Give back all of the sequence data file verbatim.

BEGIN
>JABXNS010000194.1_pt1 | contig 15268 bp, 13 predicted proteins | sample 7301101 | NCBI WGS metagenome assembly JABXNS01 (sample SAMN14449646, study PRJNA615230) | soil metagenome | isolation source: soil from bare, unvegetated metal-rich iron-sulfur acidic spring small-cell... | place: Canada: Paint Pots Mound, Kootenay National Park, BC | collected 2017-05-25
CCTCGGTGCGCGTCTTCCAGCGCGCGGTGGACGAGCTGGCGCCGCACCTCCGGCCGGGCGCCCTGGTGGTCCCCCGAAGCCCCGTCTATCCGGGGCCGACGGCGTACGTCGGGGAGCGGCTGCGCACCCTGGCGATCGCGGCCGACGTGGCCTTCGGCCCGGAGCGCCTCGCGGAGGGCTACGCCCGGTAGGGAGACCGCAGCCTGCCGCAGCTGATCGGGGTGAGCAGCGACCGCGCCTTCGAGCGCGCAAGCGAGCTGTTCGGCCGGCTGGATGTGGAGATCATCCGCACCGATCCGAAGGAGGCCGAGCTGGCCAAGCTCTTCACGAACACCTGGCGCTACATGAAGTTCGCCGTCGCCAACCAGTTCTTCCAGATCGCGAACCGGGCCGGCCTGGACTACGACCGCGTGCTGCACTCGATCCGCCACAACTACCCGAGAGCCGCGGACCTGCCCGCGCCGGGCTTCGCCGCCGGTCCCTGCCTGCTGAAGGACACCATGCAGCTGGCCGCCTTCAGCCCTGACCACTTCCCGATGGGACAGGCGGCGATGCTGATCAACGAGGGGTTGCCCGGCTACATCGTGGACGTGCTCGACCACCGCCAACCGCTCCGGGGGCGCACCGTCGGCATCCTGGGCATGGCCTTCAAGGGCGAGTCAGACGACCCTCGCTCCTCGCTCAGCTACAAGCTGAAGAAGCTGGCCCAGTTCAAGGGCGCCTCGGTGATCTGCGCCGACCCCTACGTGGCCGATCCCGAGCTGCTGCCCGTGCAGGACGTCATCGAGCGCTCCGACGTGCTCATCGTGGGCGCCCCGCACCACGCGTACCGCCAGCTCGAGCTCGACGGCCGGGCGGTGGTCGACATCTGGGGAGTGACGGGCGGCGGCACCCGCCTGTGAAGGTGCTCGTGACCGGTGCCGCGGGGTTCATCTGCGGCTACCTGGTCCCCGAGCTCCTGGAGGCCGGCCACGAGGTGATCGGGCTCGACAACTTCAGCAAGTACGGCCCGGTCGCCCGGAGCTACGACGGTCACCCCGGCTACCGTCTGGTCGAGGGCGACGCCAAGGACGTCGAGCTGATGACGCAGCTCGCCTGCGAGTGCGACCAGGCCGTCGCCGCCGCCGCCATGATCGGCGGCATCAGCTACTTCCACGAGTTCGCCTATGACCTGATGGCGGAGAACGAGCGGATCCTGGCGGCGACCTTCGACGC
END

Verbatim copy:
>JABXNS010000194.1_pt1 | contig 15268 bp, 13 predicted proteins | sample 7301101 | NCBI WGS metagenome assembly JABXNS01 (sample SAMN14449646, study PRJNA615230) | soil metagenome | isolation source: soil from bare, unvegetated metal-rich iron-sulfur acidic spring small-cell... | place: Canada: Paint Pots Mound, Kootenay National Park, BC | collected 2017-05-25
CCTCGGTGCGCGTCTTCCAGCGCGCGGTGGACGAGCTGGCGCCGCACCTCCGGCCGGGCGCCCTGGTGGTCCCCCGAAGCCCCGTCTATCCGGGGCCGACGGCGTACGTCGGGGAGCGGCTGCGCACCCTGGCGATCGCGGCCGACGTGGCCTTCGGCCCGGAGCGCCTCGCGGAGGGCTACGCCCGGTAGGGAGACCGCAGCCTGCCGCAGCTGATCGGGGTGAGCAGCGACCGCGCCTTCGAGCGCGCAAGCGAGCTGTTCGGCCGGCTGGATGTGGAGATCATCCGCACCGATCCGAAGGAGGCCGAGCTGGCCAAGCTCTTCACGAACACCTGGCGCTACATGAAGTTCGCCGTCGCCAACCAGTTCTTCCAGATCGCGAACCGGGCCGGCCTGGACTACGACCGCGTGCTGCACTCGATCCGCCACAACTACCCGAGAGCCGCGGACCTGCCCGCGCCGGGCTTCGCCGCCGGTCCCTGCCTGCTGAAGGACACCATGCAGCTGGCCGCCTTCAGCCCTGACCACTTCCCGATGGGACAGGCGGCGATGCTGATCAACGAGGGGTTGCCCGGCTACATCGTGGACGTGCTCGACCACCGCCAACCGCTCCGGGGGCGCACCGTCGGCATCCTGGGCATGGCCTTCAAGGGCGAGTCAGACGACCCTCGCTCCTCGCTCAGCTACAAGCTGAAGAAGCTGGCCCAGTTCAAGGGCGCCTCGGTGATCTGCGCCGACCCCTACGTGGCCGATCCCGAGCTGCTGCCCGTGCAGGACGTCATCGAGCGCTCCGACGTGCTCATCGTGGGCGCCCCGCACCACGCGTACCGCCAGCTCGAGCTCGACGGCCGGGCGGTGGTCGACATCTGGGGAGTGACGGGCGGCGGCACCCGCCTGTGAAGGTGCTCGTGACCGGTGCCGCGGGGTTCATCTGCGGCTACCTGGTCCCCGAGCTCCTGGAGGCCGGCCACGAGGTGATCGGGCTCGACAACTTCAGCAAGTACGGCCCGGTCGCCCGGAGCTACGACGGTCACCCCGGCTACCGTCTGGTCGAGGGCGACGCCAAGGACGTCGAGCTGATGACGCAGCTCGCCTGCGAGTGCGACCAGGCCGTCGCCGCCGCCGCCATGATCGGCGGCATCAGCTACTTCCACGAGTTCGCCTATGACCTGATGGCGGAGAACGAGCGGATCCTGGCGGCGACCTTCGACGC